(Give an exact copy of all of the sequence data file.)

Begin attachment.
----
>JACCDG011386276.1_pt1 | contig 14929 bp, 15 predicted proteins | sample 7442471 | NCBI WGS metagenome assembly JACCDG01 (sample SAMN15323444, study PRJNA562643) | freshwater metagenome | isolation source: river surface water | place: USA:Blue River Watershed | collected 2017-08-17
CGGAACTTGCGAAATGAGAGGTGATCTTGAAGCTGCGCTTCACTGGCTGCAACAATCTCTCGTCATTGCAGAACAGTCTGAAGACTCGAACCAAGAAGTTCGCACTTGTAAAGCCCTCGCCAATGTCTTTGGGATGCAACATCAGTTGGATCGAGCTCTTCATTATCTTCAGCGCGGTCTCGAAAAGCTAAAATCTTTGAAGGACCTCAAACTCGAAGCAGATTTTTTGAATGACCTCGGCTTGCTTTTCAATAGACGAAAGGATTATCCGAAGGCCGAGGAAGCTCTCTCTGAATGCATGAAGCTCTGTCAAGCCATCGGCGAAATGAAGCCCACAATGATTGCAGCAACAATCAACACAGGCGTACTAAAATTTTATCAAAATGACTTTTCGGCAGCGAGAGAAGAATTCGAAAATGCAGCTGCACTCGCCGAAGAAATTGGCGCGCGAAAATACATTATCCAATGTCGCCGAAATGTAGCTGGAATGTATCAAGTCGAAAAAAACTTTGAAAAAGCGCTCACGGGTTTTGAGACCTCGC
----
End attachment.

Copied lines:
>JACCDG011386276.1_pt1 | contig 14929 bp, 15 predicted proteins | sample 7442471 | NCBI WGS metagenome assembly JACCDG01 (sample SAMN15323444, study PRJNA562643) | freshwater metagenome | isolation source: river surface water | place: USA:Blue River Watershed | collected 2017-08-17
CGGAACTTGCGAAATGAGAGGTGATCTTGAAGCTGCGCTTCACTGGCTGCAACAATCTCTCGTCATTGCAGAACAGTCTGAAGACTCGAACCAAGAAGTTCGCACTTGTAAAGCCCTCGCCAATGTCTTTGGGATGCAACATCAGTTGGATCGAGCTCTTCATTATCTTCAGCGCGGTCTCGAAAAGCTAAAATCTTTGAAGGACCTCAAACTCGAAGCAGATTTTTTGAATGACCTCGGCTTGCTTTTCAATAGACGAAAGGATTATCCGAAGGCCGAGGAAGCTCTCTCTGAATGCATGAAGCTCTGTCAAGCCATCGGCGAAATGAAGCCCACAATGATTGCAGCAACAATCAACACAGGCGTACTAAAATTTTATCAAAATGACTTTTCGGCAGCGAGAGAAGAATTCGAAAATGCAGCTGCACTCGCCGAAGAAATTGGCGCGCGAAAATACATTATCCAATGTCGCCGAAATGTAGCTGGAATGTATCAAGTCGAAAAAAACTTTGAAAAAGCGCTCACGGGTTTTGAGACCTCGC